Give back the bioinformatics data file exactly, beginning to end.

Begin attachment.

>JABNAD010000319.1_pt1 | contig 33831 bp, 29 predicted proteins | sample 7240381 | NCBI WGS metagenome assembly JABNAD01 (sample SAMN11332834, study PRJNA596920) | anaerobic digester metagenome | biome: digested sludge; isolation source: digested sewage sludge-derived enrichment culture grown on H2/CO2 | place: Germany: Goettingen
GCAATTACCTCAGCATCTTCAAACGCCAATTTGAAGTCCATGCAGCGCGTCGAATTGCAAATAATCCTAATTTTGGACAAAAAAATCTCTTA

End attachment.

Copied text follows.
>JABNAD010000319.1_pt1 | contig 33831 bp, 29 predicted proteins | sample 7240381 | NCBI WGS metagenome assembly JABNAD01 (sample SAMN11332834, study PRJNA596920) | anaerobic digester metagenome | biome: digested sludge; isolation source: digested sewage sludge-derived enrichment culture grown on H2/CO2 | place: Germany: Goettingen
GCAATTACCTCAGCATCTTCAAACGCCAATTTGAAGTCCATGCAGCGCGTCGAATTGCAAATAATCCTAATTTTGGACAAAAAAATCTCTTA